Member Since: 5/19/2008
Posts: 562
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For thick paperbacks or trade paperbacks I use a 3 sheet technique. Sheet one folds over both sides of the top half of the book, then fold and tape tight with scotch tape just to hold it in place. Sheet two folds over both sides of the bottom half of the book, then fold and tape tight with scotch tape just to hold it in place. At this point I use a small piece of 2 inch packing tape to attached the top piece to the bottom piece of paper at the overlap on front and back. My third sheet is the one with the address printed on it. Usually a trade paperback's width is 6-6.5 inches and the front of your printed address sheet is about 6 inches. I cut off the (margins) sides of that sheet so I do not have to fold the ends over. I wrap the third sheet over the other two which covers the seams well and tape the joined area with two inch packing tape. The next to last step is taping the address sheet on the ends. If the book is thin enough one piece of two inch tape will wrap the end and adhere to the address sheet on both sides, if thicker I just use two pieces of tape on each end. The only thing else I do is use a small piece of tape for the corners to make sure they are protected.

This works well for a really thick paperback or any size trade paperback. If I have a really nice trade paperback and it's pretty thin I will cut a piece of cardboard (same dimension as the book) and use that as a stiffener to protect it.

Multiple books I shift to the brown paper shopping bag or reuse a used envelope or mailer.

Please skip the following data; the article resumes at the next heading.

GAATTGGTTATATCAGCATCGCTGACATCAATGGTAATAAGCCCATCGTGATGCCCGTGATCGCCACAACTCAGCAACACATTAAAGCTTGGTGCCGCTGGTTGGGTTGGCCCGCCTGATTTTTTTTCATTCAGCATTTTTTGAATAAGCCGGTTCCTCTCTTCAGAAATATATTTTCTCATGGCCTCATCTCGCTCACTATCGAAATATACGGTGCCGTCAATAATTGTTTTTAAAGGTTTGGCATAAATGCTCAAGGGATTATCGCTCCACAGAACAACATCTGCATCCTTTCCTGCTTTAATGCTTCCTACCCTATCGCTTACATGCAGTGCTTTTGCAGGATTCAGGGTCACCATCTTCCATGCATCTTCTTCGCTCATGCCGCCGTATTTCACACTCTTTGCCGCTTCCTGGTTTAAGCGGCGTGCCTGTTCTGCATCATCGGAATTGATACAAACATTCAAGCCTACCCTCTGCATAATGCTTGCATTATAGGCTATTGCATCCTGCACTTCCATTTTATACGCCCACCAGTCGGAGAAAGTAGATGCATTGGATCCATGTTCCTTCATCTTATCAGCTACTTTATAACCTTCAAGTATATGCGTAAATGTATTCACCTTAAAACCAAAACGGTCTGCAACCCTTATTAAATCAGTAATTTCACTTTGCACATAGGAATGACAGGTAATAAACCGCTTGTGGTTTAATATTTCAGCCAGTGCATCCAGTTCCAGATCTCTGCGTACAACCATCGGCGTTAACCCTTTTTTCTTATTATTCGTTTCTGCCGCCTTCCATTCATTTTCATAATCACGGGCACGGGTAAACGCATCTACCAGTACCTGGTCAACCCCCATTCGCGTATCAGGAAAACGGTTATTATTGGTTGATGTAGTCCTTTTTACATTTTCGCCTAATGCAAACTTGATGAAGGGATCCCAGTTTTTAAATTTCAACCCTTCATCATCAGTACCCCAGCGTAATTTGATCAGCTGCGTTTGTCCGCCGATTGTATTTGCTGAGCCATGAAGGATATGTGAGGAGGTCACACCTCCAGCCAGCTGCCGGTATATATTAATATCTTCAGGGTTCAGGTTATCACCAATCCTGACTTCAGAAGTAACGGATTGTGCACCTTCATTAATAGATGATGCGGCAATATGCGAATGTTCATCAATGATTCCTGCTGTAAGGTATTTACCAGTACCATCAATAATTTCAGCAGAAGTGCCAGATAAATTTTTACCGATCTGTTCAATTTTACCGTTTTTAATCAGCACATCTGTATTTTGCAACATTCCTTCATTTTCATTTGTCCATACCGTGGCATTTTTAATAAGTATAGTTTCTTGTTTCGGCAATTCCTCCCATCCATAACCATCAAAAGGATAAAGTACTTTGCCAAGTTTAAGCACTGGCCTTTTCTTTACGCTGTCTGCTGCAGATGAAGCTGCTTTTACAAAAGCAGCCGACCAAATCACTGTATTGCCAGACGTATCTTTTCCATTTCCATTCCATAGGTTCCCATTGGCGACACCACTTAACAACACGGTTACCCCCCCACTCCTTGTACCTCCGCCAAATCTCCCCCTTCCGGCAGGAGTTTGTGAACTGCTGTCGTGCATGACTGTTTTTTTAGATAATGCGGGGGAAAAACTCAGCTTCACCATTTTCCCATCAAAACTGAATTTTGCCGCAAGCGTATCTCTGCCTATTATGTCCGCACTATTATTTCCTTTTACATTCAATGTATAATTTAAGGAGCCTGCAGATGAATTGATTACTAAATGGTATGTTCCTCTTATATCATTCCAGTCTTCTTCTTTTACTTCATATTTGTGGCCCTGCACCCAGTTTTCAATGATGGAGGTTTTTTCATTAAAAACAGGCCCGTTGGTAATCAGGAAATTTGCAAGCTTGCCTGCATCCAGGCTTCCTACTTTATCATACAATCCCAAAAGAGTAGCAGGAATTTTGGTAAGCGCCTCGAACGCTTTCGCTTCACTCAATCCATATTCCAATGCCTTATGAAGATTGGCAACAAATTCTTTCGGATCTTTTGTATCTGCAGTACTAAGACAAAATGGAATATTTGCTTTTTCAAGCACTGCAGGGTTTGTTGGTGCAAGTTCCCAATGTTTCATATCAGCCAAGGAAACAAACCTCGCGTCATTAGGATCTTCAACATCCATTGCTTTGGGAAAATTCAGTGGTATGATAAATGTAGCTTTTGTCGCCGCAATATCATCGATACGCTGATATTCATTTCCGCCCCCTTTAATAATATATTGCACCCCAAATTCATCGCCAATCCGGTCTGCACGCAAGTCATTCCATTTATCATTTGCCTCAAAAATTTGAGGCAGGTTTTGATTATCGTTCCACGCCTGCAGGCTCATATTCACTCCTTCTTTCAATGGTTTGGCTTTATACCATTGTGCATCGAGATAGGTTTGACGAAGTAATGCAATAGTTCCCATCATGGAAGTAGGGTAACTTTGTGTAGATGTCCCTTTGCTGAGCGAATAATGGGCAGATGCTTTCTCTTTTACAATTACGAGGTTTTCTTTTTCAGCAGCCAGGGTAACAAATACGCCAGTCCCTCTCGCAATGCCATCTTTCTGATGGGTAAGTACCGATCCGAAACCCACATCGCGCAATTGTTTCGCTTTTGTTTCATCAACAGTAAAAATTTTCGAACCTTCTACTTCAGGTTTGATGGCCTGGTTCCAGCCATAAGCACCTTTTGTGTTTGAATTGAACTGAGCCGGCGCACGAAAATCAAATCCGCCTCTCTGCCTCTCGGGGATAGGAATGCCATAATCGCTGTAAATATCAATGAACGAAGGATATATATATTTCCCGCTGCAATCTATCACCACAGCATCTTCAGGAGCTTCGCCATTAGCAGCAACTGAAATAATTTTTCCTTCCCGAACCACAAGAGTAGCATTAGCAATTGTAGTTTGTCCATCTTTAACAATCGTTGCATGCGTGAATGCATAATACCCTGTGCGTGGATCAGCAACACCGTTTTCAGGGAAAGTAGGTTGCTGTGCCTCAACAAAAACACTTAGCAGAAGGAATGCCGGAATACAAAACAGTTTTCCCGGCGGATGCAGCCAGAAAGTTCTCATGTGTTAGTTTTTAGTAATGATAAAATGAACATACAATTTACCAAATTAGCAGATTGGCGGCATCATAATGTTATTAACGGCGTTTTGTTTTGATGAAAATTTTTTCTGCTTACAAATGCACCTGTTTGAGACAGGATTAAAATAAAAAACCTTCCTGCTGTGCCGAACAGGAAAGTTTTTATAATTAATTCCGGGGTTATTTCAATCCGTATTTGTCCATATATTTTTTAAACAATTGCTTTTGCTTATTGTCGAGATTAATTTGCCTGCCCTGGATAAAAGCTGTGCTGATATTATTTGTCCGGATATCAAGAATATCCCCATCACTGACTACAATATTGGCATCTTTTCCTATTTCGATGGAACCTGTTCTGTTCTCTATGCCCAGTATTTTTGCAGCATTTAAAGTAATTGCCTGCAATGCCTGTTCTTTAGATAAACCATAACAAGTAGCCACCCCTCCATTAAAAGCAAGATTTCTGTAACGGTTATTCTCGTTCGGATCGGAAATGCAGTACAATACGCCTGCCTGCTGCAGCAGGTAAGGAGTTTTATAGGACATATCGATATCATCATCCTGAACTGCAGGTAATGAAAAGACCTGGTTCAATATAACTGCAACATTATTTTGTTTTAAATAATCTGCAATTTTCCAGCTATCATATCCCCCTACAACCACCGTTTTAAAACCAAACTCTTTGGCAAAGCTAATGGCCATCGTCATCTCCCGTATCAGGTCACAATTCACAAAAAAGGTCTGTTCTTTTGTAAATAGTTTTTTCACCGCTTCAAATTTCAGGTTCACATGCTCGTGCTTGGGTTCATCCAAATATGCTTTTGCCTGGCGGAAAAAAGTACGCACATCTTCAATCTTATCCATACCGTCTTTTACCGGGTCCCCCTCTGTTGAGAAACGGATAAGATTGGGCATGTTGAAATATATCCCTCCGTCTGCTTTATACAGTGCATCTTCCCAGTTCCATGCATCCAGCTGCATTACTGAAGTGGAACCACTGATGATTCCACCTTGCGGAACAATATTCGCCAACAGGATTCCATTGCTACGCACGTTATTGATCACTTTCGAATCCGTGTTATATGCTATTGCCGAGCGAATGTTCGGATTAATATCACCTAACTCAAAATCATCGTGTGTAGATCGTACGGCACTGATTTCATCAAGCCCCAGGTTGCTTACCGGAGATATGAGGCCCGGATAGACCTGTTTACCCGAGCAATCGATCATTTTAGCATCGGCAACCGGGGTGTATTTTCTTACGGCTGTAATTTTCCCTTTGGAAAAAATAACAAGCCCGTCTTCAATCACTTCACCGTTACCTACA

Last Edited on: 9/6/08 1:52 AM ET - Total times edited: 1
Date Posted: 9/6/2008 6:45 AM ET
Member Since: 5/5/2008
Posts: 515
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I put them in a manila envelope, then wrap the envelope with mailing tape such that there aren't any flat edges.

Date Posted: 9/6/2008 8:17 AM ET
Member Since: 6/18/2008
Posts: 1,050
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I buy the envelopes lined with bubble wrap. The Dollar Tree down the street sells them 2/$1. I have found them to be a worthy investment.

Last Edited on: 9/6/08 8:17 AM ET - Total times edited: 1
Date Posted: 9/6/2008 8:59 AM ET
Member Since: 11/13/2005
Posts: 522
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#1 bubblewrap mailers for typical trade paperback sizes

#2 for larger paperbacks (<x> for dummies, etc) and most hardcovers

#5 for the really large ones (picture books)

Boxes if they are unusually heavy.

Date Posted: 9/6/2008 9:05 AM ET
Member Since: 5/14/2007
Posts: 881
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I wrap just about everything in grocery store plastic bags followed by brown paper from more grocery bags. Hardbacks may occasionally get a bubblelope but more often than not it just gets a couple layers of packing paper between the plastic and outer brown paper.

Date Posted: 9/7/2008 1:40 PM ET
Member Since: 7/24/2008
Posts: 54
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Another place to get free wrapping material: Instead of solid cardboard tubes, some companies (hallmark for example) are now using very thick brown craft paper rolled up to give their wrapping paper structure. It's thicker and stronger than average craft paper, and wraps about three books very safely. And happily the wrapping paper I like best comes wrapped around this stuff, so it works out for me :)
Sharon C. (Mamu) - ,
Date Posted: 9/7/2008 9:47 PM ET
Member Since: 3/12/2007
Posts: 1,154
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Oh thanks for the tip about the wrapping paper "tubes" Elizabeth!   I had been just throwing that away!